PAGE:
For Johnson-Norris, the game's creative success was also due to having a fantastic team: "Our planning process, led by Ken Hubbell, and game story, written by Elton Pruitt, kept us on target. Christopher's design of the characters and environments was spot on -- ambitious for the time, but realistic in terms of development.
"JD was brilliant. We also had a great make-up artist, Mitch Gates, so were able to make our characters come to life. The coders were focused and talented. Our contact at EA, Jim Simmons, helped us develop a realistic game plan, no pun intended. Everything went really smoothly -- on time and on budget."
From Pretend to Really Online
The company was never able to work on such ambitious project again. " "We developed some small games for EA after that, but nothing on the scale of Immercenary," says Johnson-Norris, who notes that as the publisher grew internal studios and acquired other developers, it "stopped outsourcing development to teams like Five Miles Out."
As Stashuk explains, "After Immercenary was published we started on another game called Shattergrid, which involved a spacecraft you piloted in sub-atmosphere/urban environments. We did a short demo, and I did an intro sequence and modeled the spacecraft as well. We looked to EA for publishing, but a contract was not realized. This time period saw the short-lived 3DO platform already falling away." The developers transitioned their business away from development and into an internet service provider.
"There was a lot of interest in us creating a PC version of Immercenary," says Johnson-Norris, "but since the game was specifically designed to show off the 3DO, it wasn't realistic." Due to low sales of the 3DO and therefore a small audience, Immercenary failed to influence the FPS games that followed. Compounding the tragedy of its obscurity is that while the freely downloadable FreeDO emulator for PCs will run commercial 3DO discs, it can't emulate Immercenary correctly, resulting in lost textures and frequent crashing. Anyone curious to play it has to purchase a 3DO system.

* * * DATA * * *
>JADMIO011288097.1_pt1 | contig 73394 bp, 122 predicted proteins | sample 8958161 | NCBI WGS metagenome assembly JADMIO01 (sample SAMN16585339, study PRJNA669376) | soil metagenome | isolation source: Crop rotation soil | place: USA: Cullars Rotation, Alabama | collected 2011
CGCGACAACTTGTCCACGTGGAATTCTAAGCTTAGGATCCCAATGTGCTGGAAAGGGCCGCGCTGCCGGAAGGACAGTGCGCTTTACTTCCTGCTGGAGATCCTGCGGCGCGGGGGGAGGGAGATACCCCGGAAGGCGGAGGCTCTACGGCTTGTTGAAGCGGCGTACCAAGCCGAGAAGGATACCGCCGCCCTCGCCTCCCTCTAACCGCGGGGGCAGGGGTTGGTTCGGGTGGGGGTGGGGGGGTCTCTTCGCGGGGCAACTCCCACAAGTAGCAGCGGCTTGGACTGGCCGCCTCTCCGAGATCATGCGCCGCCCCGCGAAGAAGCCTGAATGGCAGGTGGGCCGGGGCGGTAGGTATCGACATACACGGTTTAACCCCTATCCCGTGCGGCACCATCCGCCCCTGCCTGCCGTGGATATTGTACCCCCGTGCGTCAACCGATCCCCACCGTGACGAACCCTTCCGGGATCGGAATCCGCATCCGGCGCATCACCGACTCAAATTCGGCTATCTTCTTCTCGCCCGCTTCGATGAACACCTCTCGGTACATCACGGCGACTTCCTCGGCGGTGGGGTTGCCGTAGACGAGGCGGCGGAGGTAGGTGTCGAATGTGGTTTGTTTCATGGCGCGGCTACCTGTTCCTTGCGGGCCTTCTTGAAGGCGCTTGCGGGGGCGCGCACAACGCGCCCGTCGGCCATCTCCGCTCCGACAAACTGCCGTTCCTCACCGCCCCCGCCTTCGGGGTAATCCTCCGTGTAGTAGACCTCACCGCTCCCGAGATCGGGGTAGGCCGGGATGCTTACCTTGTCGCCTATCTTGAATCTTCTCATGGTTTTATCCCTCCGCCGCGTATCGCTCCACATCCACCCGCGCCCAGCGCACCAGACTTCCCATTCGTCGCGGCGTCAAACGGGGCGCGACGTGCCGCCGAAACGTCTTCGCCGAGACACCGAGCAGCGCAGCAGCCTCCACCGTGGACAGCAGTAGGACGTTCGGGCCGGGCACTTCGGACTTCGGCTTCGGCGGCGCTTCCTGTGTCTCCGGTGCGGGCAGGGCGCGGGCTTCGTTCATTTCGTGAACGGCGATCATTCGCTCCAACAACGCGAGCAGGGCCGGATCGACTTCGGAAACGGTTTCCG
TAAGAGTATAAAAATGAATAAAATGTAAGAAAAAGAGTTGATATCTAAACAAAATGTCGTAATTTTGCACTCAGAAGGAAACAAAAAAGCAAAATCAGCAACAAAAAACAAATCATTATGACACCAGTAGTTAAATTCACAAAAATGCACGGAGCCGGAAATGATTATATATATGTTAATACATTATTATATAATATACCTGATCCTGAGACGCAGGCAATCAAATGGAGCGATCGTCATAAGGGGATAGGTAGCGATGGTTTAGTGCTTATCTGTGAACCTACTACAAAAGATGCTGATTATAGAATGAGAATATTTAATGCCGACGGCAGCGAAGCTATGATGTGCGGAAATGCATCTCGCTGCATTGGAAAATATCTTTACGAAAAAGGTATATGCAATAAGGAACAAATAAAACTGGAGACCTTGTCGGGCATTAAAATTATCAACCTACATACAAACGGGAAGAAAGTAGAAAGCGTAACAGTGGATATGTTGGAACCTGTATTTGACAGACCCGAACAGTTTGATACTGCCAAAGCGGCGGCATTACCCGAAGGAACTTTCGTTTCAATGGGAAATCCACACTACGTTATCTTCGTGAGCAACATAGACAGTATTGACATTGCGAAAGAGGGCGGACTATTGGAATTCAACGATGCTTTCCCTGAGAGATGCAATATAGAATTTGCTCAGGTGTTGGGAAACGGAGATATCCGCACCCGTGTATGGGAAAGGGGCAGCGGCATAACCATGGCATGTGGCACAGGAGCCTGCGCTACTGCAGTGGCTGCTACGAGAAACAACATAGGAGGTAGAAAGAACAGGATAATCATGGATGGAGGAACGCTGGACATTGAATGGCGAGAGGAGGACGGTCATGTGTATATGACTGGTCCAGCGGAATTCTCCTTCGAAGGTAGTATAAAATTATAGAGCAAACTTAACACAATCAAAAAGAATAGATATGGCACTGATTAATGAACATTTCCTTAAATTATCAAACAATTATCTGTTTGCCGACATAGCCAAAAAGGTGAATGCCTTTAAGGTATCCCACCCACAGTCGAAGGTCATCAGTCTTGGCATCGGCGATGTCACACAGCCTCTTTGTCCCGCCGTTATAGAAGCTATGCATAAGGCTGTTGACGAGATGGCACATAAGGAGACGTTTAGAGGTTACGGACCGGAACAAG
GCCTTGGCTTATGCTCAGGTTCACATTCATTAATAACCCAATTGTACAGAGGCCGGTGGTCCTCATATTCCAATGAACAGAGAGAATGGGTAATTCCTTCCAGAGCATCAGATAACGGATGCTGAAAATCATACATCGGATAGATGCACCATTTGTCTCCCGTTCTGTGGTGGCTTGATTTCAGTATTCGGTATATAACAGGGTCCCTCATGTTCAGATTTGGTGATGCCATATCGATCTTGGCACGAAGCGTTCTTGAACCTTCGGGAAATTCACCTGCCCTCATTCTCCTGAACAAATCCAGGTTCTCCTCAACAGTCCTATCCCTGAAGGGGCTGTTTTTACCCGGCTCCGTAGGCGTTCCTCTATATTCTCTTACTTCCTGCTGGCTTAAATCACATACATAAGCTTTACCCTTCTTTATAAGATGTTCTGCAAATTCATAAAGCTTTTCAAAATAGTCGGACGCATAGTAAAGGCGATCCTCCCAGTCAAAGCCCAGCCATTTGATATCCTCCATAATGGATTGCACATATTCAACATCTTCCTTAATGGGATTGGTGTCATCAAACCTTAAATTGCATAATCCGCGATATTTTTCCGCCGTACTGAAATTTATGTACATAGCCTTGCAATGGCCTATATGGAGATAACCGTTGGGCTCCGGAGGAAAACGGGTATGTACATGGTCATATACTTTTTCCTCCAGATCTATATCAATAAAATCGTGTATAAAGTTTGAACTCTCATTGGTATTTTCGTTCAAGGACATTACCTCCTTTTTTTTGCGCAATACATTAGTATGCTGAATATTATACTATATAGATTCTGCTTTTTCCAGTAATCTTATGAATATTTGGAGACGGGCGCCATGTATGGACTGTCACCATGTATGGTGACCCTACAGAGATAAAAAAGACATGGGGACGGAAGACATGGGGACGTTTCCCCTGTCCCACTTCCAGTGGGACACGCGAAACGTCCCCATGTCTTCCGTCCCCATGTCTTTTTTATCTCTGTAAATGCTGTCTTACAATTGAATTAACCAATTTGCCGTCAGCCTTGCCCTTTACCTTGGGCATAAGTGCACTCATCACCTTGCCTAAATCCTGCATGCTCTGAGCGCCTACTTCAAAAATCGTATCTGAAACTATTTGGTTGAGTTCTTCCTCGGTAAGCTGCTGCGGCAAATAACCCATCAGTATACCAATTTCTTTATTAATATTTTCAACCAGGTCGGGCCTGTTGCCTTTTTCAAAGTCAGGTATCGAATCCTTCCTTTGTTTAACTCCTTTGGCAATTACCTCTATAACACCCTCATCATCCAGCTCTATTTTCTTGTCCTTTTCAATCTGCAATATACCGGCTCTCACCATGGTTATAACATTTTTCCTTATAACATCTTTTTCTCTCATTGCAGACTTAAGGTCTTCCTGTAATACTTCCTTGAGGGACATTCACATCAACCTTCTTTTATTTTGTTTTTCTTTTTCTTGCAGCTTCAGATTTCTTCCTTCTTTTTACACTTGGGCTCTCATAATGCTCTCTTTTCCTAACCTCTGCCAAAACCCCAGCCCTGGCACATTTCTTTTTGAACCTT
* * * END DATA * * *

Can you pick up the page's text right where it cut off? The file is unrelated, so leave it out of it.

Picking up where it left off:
I asked the two former Immercenary creators what their enduring memory is. Says Stashuk, "I think the way in which we all fed off of one another's creativity and went about this production in such untraditional ways led to a unique product. We were not a well-established mega studio, but a small team of passionate people. I am proud to have been a part of such a dynamic team and to have shared and learned so much."
"Five Miles Out was in an old house where the rooms were all connected," says Johnson-Norris. "I recall Christopher blasting some rainforest music while he, the other graphic artist, and the coders all worked at their computers. It was just a great feeling. Another favorite memory is of the Mac station I had in my bedroom, so I could render scenes while I slept. I would set my alarm to wake me when it was time for a scene to be fully rendered, wake up, make some edits, set to re-render and go back to sleep. Good times!"